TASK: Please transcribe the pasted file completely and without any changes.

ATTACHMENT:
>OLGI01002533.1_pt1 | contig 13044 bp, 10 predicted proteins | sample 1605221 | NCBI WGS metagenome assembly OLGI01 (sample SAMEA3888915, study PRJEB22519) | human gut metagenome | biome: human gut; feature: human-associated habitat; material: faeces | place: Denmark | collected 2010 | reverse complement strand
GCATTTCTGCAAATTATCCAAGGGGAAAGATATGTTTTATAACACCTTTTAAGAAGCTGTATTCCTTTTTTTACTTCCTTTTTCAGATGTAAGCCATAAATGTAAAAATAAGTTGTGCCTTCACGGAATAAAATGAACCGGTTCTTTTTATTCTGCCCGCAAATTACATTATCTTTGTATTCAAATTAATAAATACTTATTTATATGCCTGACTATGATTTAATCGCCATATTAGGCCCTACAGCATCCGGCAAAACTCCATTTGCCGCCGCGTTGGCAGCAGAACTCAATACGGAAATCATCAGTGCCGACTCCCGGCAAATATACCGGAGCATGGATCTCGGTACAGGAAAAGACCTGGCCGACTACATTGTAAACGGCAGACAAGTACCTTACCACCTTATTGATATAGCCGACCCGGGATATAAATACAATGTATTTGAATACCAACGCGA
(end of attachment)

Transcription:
>OLGI01002533.1_pt1 | contig 13044 bp, 10 predicted proteins | sample 1605221 | NCBI WGS metagenome assembly OLGI01 (sample SAMEA3888915, study PRJEB22519) | human gut metagenome | biome: human gut; feature: human-associated habitat; material: faeces | place: Denmark | collected 2010 | reverse complement strand
GCATTTCTGCAAATTATCCAAGGGGAAAGATATGTTTTATAACACCTTTTAAGAAGCTGTATTCCTTTTTTTACTTCCTTTTTCAGATGTAAGCCATAAATGTAAAAATAAGTTGTGCCTTCACGGAATAAAATGAACCGGTTCTTTTTATTCTGCCCGCAAATTACATTATCTTTGTATTCAAATTAATAAATACTTATTTATATGCCTGACTATGATTTAATCGCCATATTAGGCCCTACAGCATCCGGCAAAACTCCATTTGCCGCCGCGTTGGCAGCAGAACTCAATACGGAAATCATCAGTGCCGACTCCCGGCAAATATACCGGAGCATGGATCTCGGTACAGGAAAAGACCTGGCCGACTACATTGTAAACGGCAGACAAGTACCTTACCACCTTATTGATATAGCCGACCCGGGATATAAATACAATGTATTTGAATACCAACGCGA